Blog entry inspired by an article posted in the NYTimes on 4/29.
My dissertation research looks at financial literacy, particularly focusing on the near poor. I'm really interested in issues of the near poor as they relate to education, both financial and otherwise. It is fairly common knowledge that lower income families enter Kindergarten already at a disadvantage compared to their not poor counterparts. Many theories exist for why this is. And most existing research points to early education (preschool!) as the biggest way to fix this. Public policy is already shifting to make early intervention through preschool more accessible to the near poor.
What isn't spoken about as much (and what I didn't know until reading this article in the NYTimes yesterday) is the gaps between girls and boys are also huge. In fact, the gap between boys and girls is LARGER than the gap between poor and near poor and larger than any of the racial gaps. The biggest discrepancy in Kindergarten readiness is between boys and girls! Why isn't this being researched more? Talked about more?
The gaps are huge by Kindergarten and persist all the way through school. So while it might be a maturity thing, it is a difference that persists.
What does this mean?
At a broader macro level, as the article alludes, you need to look at the workforce implications. I'm not sure what the consequences of this are and I think it would need to be shown that this is a change and not a persistent trend. But it is clear that sexism is still alive and well in industry with girls being overlooked for promotions and workplaces not adapting to a growing female workforce with motherhood friendly practices. Workplace equality doesn't exist yet. So what does an education gap showing boys are behind say for the future? If this a change, it could imply our future workforce has a lot of adapting to do. Contrarily, if this is a trend that has existed and just never been statistically laid out before, it lends to questions about our education system. Perhaps those same qualities that make boys seem less socially and behaviorally prepared are qualities that employers like in their workforce.
While the macro trends are interesting and my ABD status (all but dissertation - common language in PhD/academic circles) means I obviously consider these angles, my mom brain is more interested in the implications for my sons.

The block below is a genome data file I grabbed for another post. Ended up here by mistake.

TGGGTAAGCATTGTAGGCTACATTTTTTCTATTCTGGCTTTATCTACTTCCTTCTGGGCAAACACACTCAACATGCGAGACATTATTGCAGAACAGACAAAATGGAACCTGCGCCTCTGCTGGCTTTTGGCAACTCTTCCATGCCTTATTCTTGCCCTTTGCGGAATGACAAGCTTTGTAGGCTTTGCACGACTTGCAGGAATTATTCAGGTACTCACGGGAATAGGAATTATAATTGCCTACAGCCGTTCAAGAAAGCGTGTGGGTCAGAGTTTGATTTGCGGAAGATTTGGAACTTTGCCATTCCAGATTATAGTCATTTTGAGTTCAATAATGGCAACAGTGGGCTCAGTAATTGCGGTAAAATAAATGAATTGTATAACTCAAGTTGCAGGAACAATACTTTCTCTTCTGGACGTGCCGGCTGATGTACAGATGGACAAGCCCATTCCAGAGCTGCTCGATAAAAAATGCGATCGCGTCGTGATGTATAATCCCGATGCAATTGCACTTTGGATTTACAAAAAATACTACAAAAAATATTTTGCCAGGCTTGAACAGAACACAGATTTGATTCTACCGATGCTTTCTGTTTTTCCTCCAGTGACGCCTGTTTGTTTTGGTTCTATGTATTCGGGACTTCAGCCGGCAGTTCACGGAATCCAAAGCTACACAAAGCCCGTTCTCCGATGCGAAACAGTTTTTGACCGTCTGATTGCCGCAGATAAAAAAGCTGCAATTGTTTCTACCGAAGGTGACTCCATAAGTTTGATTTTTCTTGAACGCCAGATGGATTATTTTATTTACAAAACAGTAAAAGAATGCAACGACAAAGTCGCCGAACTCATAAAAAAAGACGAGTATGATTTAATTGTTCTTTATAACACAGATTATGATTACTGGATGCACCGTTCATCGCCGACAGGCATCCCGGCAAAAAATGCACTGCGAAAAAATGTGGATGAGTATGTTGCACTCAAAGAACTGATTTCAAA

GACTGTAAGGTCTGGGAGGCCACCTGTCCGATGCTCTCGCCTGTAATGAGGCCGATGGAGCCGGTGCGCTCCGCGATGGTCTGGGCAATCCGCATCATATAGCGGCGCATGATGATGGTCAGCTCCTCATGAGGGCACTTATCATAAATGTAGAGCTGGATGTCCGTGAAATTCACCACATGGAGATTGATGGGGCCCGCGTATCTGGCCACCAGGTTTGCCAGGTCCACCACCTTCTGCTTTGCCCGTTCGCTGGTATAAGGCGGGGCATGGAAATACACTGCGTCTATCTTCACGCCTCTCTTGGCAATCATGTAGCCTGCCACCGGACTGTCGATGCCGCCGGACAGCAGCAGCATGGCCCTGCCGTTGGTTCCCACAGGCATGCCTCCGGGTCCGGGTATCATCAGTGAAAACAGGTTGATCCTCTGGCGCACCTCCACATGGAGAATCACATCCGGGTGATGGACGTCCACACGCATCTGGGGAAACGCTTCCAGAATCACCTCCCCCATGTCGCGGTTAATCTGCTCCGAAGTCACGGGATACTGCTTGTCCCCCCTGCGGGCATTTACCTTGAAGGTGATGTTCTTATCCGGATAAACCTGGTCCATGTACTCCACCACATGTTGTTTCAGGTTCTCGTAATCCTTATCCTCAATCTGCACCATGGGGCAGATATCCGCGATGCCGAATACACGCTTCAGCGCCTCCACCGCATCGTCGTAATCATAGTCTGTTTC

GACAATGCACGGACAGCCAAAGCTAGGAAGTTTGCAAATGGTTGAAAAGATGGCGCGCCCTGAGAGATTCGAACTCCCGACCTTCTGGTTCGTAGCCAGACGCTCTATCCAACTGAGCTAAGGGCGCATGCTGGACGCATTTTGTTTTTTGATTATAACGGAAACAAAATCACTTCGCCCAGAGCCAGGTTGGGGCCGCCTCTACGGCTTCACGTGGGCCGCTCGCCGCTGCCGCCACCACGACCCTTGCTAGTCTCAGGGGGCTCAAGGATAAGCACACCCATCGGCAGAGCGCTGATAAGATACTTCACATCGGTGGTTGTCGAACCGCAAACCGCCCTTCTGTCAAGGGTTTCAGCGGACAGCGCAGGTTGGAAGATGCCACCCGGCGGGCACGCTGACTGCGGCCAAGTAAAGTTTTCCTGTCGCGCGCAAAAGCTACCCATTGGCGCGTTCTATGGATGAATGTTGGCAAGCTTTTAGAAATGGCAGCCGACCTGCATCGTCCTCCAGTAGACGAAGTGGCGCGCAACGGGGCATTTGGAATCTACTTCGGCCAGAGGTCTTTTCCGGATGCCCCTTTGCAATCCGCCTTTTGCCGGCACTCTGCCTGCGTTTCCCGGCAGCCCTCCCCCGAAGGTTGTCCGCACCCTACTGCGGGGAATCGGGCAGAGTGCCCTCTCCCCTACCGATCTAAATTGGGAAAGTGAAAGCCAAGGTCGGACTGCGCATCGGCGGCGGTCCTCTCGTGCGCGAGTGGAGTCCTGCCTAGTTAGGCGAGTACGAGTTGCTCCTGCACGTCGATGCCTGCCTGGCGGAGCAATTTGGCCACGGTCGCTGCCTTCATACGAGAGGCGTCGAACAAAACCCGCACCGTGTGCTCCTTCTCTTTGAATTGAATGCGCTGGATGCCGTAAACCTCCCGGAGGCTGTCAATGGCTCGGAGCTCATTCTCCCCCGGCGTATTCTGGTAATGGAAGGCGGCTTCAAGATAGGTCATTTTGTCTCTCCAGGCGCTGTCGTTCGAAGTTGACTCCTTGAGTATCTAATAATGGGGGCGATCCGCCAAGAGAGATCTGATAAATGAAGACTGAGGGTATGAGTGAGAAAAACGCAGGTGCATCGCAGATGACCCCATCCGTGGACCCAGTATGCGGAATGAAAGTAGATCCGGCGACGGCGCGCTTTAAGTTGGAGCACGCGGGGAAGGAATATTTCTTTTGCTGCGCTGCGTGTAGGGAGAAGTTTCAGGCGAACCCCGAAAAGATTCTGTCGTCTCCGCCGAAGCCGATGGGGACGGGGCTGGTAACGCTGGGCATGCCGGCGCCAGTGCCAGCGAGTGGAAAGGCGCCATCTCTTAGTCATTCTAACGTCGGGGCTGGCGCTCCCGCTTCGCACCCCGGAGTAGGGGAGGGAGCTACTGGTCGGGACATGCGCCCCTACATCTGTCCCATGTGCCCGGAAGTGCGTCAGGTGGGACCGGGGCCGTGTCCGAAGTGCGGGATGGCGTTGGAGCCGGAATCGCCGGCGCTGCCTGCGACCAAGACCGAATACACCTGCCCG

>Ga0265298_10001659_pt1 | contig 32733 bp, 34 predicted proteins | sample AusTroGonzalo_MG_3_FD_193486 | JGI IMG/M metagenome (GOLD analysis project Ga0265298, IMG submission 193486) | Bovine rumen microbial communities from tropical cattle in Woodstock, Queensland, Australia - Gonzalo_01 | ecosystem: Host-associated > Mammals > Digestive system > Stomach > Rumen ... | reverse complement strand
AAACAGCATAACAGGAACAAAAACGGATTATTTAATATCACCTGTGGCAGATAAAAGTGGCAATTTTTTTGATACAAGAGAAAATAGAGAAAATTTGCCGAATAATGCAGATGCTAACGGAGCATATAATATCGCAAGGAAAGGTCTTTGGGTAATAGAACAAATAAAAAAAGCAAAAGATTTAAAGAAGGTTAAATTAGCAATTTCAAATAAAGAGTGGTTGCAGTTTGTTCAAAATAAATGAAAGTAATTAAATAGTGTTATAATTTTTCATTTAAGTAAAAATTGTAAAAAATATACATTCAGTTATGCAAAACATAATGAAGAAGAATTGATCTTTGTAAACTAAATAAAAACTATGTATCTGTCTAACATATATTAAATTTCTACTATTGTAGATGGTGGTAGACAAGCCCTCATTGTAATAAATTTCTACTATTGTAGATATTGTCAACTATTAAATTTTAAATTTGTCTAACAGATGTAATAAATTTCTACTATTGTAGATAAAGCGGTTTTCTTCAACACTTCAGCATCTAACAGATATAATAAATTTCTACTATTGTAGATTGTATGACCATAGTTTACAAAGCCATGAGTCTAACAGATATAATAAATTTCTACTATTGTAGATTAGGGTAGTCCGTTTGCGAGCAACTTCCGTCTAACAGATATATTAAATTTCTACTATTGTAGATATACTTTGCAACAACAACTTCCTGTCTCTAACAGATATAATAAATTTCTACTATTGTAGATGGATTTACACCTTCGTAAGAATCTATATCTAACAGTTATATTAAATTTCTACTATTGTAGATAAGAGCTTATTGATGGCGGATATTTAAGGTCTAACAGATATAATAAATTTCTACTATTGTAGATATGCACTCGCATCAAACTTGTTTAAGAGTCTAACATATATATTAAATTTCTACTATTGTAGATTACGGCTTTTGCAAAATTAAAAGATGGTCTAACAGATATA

As a mom of two (soon to be three!) boys, I'm concerned! I want my boys to get the best possible start they can get. Research showing boys are not emotionally, socially, and behaviorally ready for kindergarten and then never catch up is disturbing. What can I as a parent do to better prepare my boys? What steps can be taken to aid them? I know I need to read to them and talk to them and prepare them academically. But I had never spent much time thinking about how I parent to prepare my boys for school socially and behaviorally.
So the big question: can I work to better prepare my boys? Or do the parents who choose to have their boys do a victory lap in preschool have it right? (For more on this, read this great post by Andrea at Momfessionals
Articles like this one from the NYTimes will add flames to the upper-middle class movement to delay boys entry into Kindergarten until they are six. This could then serve to increase the poor/not poor gap since poor families are less likely to delay school entrance (obvious reason: keeping your child home or in preschool an additional year is expensive!).
Luckily, Casey and I have a few years before we need to make choices about these issues. Unluckily, research isn't being done in this area. So I don't know that we'll have much more information to go on in four years.